Stress, anger, and our shadow
Where do we put all those parts of ourselves that we wish we didn’t have? When we feel angry, or jealous, or greedy, how do we manage those feelings? Carl Jung suggested the concept of the shadow as a way of understanding how we can reject parts of ourselves. Continuing to ignore these disowned aspects of our make-up can often be at the root of our anxiety, stress, or anger issues.
What is the shadow?
In Jungian psychology, the shadow holds those parts of ourselves that we would rather not exist. For example, perhaps as a child, you may have always flown into fits of rage when you were told that you had to share your toys. Your care-givers or teachers may have told you this is wrong, and quite rightly, as this behaviour would not be tolerated as an adult in civil society. You learned to repress that part of yourself and to push down that urge to scream and shout if someone took something of yours. You learned that other people thought it was better to share, and you decided on some level that you would not allow yourself to react like that again so that you would not be rejected by others. Your possessive aspect is now relegated into your shadow, and you may not feel the stirrings of this trait for many years.
The same could apply to feeling jealous, sad, selfish, weak, lonely, needy, or any other trait that we might be told is not pleasant or desirable to others. We create a self that is pleasing to others, that we think will serve us, that doesn’t include some of the more troubling elements. We can learn to repress these elements to the point where we may not even recognise them as a part of us, as they are thoroughly disowned. We do not know these parts of ourselves - they are so out of line with the sense of self we have created.
Me and my shadow
These 'darker', or 'other' aspects of ourselves can remain out of the light for some time, but there are several ways in which we can begin to run into our own shadow. Those aspects that we have come to not know about ourselves are still there but are now influencing our lives and our actions from the unconscious instead. It could be in the devout person who professes to have given their lives to the needy, who doesn’t recognise their own desperate need to be needed. Or perhaps the serial monogamist who insists that it is each partner in turn who makes the relationship untenable. Or even the teacher who is driven by a need to have superior knowledge - not by sharing it among others.
Bumping into ourselves
Of course, we cannot truly run away from ourselves, and so we continually bump into our shadows. Usually, any encounter with our shadow is accompanied by a burst of energy, so much so that it can feel as if it is external to ourselves. This might be explained by the amount of energy it has taken to repress these aspects over the years, remaining pent up and creating a pressure cooker of sorts. This unexpressed energy can lead to a build of stress, anger, or anxiety.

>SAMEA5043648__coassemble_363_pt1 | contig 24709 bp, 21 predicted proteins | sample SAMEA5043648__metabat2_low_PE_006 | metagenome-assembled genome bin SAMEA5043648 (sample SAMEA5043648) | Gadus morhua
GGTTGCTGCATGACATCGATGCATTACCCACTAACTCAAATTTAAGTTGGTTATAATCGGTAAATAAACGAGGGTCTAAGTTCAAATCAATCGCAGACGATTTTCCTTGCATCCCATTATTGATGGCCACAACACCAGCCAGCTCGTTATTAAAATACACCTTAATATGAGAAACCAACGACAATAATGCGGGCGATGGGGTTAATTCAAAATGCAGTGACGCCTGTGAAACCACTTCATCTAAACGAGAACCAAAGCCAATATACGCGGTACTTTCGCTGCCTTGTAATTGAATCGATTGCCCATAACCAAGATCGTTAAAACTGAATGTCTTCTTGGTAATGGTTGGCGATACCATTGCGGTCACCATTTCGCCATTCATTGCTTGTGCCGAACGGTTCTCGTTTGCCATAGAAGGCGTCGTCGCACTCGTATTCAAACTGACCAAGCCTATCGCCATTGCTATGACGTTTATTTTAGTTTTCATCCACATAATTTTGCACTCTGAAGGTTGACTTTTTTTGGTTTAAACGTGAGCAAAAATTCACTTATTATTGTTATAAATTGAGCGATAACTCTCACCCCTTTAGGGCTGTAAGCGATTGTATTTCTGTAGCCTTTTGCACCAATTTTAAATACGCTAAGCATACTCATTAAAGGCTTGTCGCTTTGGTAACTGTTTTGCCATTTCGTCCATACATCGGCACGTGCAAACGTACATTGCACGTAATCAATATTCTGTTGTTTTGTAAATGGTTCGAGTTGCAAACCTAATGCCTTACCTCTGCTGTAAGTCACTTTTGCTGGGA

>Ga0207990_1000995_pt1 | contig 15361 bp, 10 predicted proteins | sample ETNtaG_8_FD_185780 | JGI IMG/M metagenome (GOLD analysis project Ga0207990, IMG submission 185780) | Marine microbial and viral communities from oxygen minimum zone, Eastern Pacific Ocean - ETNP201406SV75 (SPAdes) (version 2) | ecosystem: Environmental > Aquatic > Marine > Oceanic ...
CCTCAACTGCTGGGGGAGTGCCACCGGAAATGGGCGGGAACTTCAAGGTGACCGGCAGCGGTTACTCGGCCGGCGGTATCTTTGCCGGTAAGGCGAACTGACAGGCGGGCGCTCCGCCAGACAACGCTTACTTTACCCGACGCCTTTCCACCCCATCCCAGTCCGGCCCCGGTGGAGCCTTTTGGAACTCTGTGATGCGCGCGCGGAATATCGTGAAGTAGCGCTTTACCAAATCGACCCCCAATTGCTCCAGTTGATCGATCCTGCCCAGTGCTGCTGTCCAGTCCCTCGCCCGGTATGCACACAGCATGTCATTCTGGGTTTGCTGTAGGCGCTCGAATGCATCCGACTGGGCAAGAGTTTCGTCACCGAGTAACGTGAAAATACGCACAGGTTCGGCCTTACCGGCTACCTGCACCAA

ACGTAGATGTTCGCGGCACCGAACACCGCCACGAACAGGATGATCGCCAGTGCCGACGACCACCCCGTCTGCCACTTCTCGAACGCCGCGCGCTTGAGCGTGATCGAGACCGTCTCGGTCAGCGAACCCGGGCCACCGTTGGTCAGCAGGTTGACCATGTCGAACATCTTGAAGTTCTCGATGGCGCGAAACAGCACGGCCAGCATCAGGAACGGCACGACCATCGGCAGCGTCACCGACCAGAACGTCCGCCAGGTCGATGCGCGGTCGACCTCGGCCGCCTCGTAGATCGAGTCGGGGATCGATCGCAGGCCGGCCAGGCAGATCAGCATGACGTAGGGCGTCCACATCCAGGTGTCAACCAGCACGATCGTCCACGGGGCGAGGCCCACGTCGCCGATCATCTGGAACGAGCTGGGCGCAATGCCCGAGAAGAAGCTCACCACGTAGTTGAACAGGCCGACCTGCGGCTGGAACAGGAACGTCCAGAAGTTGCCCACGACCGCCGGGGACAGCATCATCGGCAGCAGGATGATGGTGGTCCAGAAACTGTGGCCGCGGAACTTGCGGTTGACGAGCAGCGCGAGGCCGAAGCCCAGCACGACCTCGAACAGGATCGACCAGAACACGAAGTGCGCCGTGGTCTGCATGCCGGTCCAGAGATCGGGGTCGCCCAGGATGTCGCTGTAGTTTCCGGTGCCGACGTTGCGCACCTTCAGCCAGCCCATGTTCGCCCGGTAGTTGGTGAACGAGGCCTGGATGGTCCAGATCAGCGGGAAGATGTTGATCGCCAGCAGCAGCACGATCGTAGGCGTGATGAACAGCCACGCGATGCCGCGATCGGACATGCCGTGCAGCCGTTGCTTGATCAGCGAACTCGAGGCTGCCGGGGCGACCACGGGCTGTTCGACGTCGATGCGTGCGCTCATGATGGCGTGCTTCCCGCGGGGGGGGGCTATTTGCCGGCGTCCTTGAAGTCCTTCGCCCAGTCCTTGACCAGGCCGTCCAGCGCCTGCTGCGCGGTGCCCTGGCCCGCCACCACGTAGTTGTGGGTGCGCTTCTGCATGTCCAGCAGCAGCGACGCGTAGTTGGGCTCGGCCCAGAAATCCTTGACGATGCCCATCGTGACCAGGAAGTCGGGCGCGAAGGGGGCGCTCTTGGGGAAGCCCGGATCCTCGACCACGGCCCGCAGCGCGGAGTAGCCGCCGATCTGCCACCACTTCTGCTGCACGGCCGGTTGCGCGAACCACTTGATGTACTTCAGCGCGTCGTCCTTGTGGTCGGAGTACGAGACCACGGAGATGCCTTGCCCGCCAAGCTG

If you find yourself experiencing extreme stress or anxiety in reaction to someone or something that, probably sometime after the event, you can recognise as being way out of proportion, this could mean you have bumped into your shadow. Let’s return to our child who was always told they should share and never take things as their own. As an adult, maybe they now find themselves enraged when they witness a colleague in the thrust of fulfilling their ambitions. They scream inwardly 'I hate people who think they can just take whatever they want!', 'how dare they!', 'I would never promote myself like that!'. Somewhere in that thought is the question - why not? Why is it wrong to ask for what you deserve, even if it means it is only for you? Why does that feel selfish?
Meeting your shadow
Those unconscious shadow-drives that are creating our agendas and influencing our actions can begin to create anxiety and depression as we go through our lives increasingly at odds with our true selves. We are distant from our own needs, and cannot find true fulfilment when we only allow the parts of our selves that we believe are acceptable to others. We cannot improve our self-esteem when we cannot accept these natural and human elements of our psyche. We cannot let go of our anger we projected onto others if we don’t express our pent-up energy.
In the true light of adulthood, if we dare to look at what we hold in our shadow, we can often come to see that it is much less dark than we thought. One could find that being ambitious is not the same as being selfish, as long as it is balanced with your other compassionate attributes. The teacher can spend their energy writing a bestseller on their subject of expertise, and no longer need to use their pupils to help them feel superior. The devout person may find a way to enable the needy to help themselves, instead of needing to keep returning to them.
Meeting your shadow aspects can feel like an impossible challenge, but in doing so, you open up the opportunity to live a fully expressed life and improve your self-worth and relationships in untold ways.
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